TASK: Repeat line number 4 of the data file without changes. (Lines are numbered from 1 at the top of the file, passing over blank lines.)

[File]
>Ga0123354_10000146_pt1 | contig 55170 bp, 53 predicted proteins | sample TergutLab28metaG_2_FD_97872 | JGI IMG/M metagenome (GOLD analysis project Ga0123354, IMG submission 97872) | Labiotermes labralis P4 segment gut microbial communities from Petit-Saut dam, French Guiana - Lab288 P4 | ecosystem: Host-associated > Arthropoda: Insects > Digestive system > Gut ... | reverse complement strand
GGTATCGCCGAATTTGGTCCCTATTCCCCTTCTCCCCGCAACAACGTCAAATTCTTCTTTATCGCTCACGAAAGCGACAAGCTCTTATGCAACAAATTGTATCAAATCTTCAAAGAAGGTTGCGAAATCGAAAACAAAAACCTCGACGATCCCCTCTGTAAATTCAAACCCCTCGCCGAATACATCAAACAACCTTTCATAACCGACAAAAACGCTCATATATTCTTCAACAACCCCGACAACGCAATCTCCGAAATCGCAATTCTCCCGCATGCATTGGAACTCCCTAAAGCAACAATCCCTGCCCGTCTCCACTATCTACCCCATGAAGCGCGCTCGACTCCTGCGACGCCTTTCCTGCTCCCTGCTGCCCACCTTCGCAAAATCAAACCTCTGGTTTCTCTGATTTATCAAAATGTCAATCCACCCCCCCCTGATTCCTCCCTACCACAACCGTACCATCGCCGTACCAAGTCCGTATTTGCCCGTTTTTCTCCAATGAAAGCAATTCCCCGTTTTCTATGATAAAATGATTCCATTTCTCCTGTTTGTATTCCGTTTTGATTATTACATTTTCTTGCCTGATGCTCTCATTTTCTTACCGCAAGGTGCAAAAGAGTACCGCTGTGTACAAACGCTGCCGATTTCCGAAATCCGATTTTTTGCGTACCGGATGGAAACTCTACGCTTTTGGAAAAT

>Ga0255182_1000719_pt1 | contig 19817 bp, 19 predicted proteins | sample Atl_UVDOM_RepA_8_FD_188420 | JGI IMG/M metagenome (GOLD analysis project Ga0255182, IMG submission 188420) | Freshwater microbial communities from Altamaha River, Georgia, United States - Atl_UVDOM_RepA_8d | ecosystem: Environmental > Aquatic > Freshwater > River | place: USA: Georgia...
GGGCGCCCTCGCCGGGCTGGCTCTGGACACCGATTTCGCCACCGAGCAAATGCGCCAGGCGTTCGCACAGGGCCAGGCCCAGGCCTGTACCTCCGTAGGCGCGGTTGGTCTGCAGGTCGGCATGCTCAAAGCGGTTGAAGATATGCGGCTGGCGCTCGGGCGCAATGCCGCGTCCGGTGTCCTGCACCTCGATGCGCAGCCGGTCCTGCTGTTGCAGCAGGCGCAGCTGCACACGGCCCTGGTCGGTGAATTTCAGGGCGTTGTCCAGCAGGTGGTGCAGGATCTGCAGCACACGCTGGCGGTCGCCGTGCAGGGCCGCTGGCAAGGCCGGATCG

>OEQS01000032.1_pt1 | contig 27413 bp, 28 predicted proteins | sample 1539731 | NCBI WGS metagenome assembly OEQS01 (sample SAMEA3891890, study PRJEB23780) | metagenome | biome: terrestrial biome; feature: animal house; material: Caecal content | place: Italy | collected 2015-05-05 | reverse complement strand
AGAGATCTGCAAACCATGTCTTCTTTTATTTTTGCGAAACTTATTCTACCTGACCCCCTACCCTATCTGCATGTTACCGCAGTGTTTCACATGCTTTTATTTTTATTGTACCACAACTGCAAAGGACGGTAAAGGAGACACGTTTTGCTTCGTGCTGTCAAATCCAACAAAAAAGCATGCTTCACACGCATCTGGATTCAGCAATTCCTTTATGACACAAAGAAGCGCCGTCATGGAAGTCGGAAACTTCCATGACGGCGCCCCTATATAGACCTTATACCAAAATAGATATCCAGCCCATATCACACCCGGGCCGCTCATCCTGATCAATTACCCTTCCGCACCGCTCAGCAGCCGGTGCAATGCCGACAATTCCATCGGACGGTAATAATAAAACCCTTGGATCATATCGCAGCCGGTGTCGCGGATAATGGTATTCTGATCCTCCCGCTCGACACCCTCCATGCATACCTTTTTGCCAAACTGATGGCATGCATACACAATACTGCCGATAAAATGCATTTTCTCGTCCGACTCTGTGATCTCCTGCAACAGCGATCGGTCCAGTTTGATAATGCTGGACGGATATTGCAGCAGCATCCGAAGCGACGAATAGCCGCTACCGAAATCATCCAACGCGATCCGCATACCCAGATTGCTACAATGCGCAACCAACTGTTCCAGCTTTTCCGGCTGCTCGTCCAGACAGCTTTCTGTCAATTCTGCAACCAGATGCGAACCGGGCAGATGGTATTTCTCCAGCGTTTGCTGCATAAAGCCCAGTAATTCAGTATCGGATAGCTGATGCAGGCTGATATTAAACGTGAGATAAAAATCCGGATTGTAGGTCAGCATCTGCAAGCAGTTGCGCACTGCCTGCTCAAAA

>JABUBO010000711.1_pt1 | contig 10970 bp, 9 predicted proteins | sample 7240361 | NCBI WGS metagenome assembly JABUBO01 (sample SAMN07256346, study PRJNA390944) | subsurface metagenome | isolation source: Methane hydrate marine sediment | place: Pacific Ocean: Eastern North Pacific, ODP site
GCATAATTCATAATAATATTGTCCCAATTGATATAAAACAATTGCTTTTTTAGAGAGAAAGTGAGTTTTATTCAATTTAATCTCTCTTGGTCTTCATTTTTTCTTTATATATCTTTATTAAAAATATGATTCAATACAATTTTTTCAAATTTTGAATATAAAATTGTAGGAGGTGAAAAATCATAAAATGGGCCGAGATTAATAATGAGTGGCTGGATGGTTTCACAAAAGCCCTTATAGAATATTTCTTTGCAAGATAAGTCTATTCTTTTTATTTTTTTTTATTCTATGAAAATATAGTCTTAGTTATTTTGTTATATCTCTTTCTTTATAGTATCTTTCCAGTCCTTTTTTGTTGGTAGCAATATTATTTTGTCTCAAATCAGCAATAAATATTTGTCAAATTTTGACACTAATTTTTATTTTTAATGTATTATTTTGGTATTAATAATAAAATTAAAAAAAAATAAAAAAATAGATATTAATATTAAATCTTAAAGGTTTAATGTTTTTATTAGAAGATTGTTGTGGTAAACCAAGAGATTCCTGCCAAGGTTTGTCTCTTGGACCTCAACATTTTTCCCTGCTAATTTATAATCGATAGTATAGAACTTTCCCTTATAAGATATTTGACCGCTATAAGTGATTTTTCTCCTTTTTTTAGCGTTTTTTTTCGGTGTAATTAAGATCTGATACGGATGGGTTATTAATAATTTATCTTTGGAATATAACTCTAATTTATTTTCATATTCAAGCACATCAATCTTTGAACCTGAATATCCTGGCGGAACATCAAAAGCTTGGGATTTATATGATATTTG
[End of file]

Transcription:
GGGCGCCCTCGCCGGGCTGGCTCTGGACACCGATTTCGCCACCGAGCAAATGCGCCAGGCGTTCGCACAGGGCCAGGCCCAGGCCTGTACCTCCGTAGGCGCGGTTGGTCTGCAGGTCGGCATGCTCAAAGCGGTTGAAGATATGCGGCTGGCGCTCGGGCGCAATGCCGCGTCCGGTGTCCTGCACCTCGATGCGCAGCCGGTCCTGCTGTTGCAGCAGGCGCAGCTGCACACGGCCCTGGTCGGTGAATTTCAGGGCGTTGTCCAGCAGGTGGTGCAGGATCTGCAGCACACGCTGGCGGTCGCCGTGCAGGGCCGCTGGCAAGGCCGGATCG